Knee replacement surgery can provide immense pain relief and help you become more active, but those benefits won’t happen overnight. A knee replacement procedure is a major undertaking for your body, and this controlled trauma will elicit a normal trauma response. You’ll experience bruising, swelling and pain after your procedure, and while this is normal, if these symptoms are not controlled, they can negatively affect your recovery. In today’s blog, we share some tips for managing these normal symptoms after knee replacement surgery so they don’t prolong your recovery.
Managing Bruising, Swelling and Pain After Knee Replacement
Swelling, bruising and pain are all to be expected during the early stages of your recovery, but if you let these symptoms contribute to bad habits, like overreliance on pain medications or skipping helpful physical therapy sessions because you’re uncomfortable, problems can develop. Here’s a look at some ways Dr. Botero and his team recommend dealing with the normal symptoms associated with the physical trauma of knee replacement surgery.
Before you dive into any of the techniques, make sure you have a conversation with your surgeon and care team. Every surgery and individual is different, and your treating provider will be able to provide you with the best advice on how to manage pain and swelling after surgery. Odds are they’ll recommend a few of these techniques, but follow their advice over any general advice you find on the web.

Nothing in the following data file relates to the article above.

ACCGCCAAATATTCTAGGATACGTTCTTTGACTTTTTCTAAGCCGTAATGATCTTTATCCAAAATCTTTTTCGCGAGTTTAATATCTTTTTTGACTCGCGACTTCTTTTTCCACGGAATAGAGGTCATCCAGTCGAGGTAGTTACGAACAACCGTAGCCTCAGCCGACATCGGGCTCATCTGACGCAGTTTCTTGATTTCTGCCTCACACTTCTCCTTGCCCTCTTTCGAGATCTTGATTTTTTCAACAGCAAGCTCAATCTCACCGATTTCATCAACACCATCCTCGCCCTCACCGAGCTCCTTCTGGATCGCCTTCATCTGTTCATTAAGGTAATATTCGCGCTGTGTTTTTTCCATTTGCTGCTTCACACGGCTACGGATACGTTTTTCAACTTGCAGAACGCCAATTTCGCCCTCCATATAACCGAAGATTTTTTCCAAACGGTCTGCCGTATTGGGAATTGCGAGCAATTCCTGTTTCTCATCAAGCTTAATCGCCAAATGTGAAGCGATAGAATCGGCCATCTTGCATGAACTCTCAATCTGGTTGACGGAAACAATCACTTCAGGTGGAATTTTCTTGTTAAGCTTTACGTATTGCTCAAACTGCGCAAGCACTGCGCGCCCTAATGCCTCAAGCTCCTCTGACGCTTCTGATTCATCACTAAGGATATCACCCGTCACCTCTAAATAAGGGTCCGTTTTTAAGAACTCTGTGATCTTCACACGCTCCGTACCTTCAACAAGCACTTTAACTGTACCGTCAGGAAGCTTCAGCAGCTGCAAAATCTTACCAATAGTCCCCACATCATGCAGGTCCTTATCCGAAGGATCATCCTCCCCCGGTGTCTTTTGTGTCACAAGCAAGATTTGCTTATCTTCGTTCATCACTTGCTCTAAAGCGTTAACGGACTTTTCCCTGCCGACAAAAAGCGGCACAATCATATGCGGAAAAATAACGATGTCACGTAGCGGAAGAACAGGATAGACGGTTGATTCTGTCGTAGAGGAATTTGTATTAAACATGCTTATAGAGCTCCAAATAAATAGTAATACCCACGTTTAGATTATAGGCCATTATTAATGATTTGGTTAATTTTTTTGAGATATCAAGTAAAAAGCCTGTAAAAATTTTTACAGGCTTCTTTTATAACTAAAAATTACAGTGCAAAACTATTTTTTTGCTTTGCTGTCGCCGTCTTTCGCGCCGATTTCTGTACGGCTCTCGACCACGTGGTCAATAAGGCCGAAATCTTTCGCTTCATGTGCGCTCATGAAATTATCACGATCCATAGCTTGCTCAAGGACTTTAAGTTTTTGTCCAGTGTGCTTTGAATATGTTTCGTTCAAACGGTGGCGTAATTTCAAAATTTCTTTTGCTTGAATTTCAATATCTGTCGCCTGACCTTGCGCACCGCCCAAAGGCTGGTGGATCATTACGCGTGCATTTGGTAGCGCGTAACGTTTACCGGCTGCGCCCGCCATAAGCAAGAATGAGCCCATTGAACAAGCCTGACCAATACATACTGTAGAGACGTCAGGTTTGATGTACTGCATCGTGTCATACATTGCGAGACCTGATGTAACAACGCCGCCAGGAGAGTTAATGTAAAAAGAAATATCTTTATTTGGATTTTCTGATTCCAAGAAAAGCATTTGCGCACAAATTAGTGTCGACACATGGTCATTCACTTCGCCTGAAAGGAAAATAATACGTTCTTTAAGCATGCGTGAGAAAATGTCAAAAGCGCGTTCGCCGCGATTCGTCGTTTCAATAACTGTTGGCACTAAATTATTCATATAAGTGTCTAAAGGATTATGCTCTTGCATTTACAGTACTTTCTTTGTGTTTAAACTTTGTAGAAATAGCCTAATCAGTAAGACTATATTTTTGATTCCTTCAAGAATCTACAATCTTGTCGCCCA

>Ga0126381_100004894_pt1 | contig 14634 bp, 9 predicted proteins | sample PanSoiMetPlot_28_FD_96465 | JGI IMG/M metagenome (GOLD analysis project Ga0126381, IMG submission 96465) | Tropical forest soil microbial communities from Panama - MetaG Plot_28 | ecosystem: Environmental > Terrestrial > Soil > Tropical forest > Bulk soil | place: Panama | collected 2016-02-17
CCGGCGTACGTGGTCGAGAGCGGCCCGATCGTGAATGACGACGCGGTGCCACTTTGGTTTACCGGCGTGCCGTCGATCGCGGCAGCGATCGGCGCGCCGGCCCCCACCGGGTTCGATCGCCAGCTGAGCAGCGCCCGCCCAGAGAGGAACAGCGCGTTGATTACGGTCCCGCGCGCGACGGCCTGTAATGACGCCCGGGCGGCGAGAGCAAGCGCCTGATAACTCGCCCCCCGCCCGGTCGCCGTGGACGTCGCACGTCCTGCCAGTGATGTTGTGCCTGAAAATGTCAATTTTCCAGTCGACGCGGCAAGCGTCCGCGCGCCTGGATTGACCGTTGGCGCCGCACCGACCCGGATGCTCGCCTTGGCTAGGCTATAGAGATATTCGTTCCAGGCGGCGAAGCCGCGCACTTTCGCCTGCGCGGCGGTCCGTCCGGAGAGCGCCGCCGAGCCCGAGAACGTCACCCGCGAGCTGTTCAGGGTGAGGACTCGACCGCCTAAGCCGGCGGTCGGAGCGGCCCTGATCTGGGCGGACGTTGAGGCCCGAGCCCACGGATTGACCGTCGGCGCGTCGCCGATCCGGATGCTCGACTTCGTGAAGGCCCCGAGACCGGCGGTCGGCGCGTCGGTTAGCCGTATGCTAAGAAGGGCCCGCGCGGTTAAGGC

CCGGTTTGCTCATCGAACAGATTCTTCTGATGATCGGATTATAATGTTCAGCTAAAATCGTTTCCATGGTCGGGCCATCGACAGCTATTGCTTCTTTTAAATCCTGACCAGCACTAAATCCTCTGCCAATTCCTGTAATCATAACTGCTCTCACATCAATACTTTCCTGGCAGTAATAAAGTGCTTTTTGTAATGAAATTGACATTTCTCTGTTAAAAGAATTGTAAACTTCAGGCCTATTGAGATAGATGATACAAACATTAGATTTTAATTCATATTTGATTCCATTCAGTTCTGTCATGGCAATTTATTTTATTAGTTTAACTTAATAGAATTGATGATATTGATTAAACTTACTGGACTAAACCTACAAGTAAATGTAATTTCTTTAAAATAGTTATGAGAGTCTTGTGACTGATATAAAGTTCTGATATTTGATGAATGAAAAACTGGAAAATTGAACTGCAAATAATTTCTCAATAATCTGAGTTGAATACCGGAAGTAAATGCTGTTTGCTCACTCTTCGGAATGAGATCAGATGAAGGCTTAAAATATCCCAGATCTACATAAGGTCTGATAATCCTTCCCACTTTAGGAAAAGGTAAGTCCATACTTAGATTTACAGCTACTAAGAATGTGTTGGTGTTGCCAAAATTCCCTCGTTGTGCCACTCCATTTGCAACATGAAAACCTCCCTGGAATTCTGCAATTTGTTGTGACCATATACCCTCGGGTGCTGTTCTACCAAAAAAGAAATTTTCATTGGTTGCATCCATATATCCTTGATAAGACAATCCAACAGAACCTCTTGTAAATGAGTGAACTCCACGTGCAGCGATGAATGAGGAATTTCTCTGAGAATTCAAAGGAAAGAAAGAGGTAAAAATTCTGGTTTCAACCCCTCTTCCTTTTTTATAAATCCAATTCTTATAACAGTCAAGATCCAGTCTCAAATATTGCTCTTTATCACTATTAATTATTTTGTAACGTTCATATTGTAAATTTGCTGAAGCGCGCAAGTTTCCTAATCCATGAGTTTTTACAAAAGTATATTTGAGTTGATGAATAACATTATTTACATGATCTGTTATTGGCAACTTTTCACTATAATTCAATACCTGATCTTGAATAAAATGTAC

- Elevate – Keep your leg elevated while you’re lying down and recovering. This will help to keep fluid from pooling around the knee and can contribute to healthy drainage.
- Get Upright – Don’t expect to lay in bed for weeks while healing runs its course. You need to do your part to help your body heal. Being upright and doing some light movements can help improve your circulation and limit swelling in your knee.
- Ice – Use cold packs as directed by your surgeon to help manage swelling and bruising at the knee. Never apply ice directly to the wound site, and limit icing to 15-20 minutes at a time, a few times each day.
- Physical Therapy Exercises – Perhaps the most important point on this list is in regards to your physical therapy exercises. PT and gentle strengthening exercises will not only help to stabilize the area and improve your range of motion, but this movement is key in helping to control swelling and reduce pain. If your knee is uncomfortable or downright painful, the last thing you may want to do is physical therapy, but it will be the best thing for your knee. Do your exercises each day as recommended by your treating physician, and odds are you’ll notice reduced swelling, bruising and pain in your knee.
- Painkiller Care – Painkillers can help you manage postoperative pain, but know that they are not designed to be a long-term solution. Prolonged opioid use can lead to delayed healing, but they can be essential in spurring recovery when used correctly. Use medications to make it more comfortable to complete your therapy exercises or fall asleep at night, and work to wean off them as you make progress.
If you follow these tips and you trust your surgery to a skilled knee replacement surgeon like Dr. Botero who uses minimally invasive techniques to limit damage to the knee and the surrounding components, we’re confident that you will be able to control symptoms and experience a faster recovery after a joint replacement procedure. For more information about life after knee replacement, or to talk to a specialist about your knee discomfort, reach out to Dr. Botero’s office today at (865) 558-4444.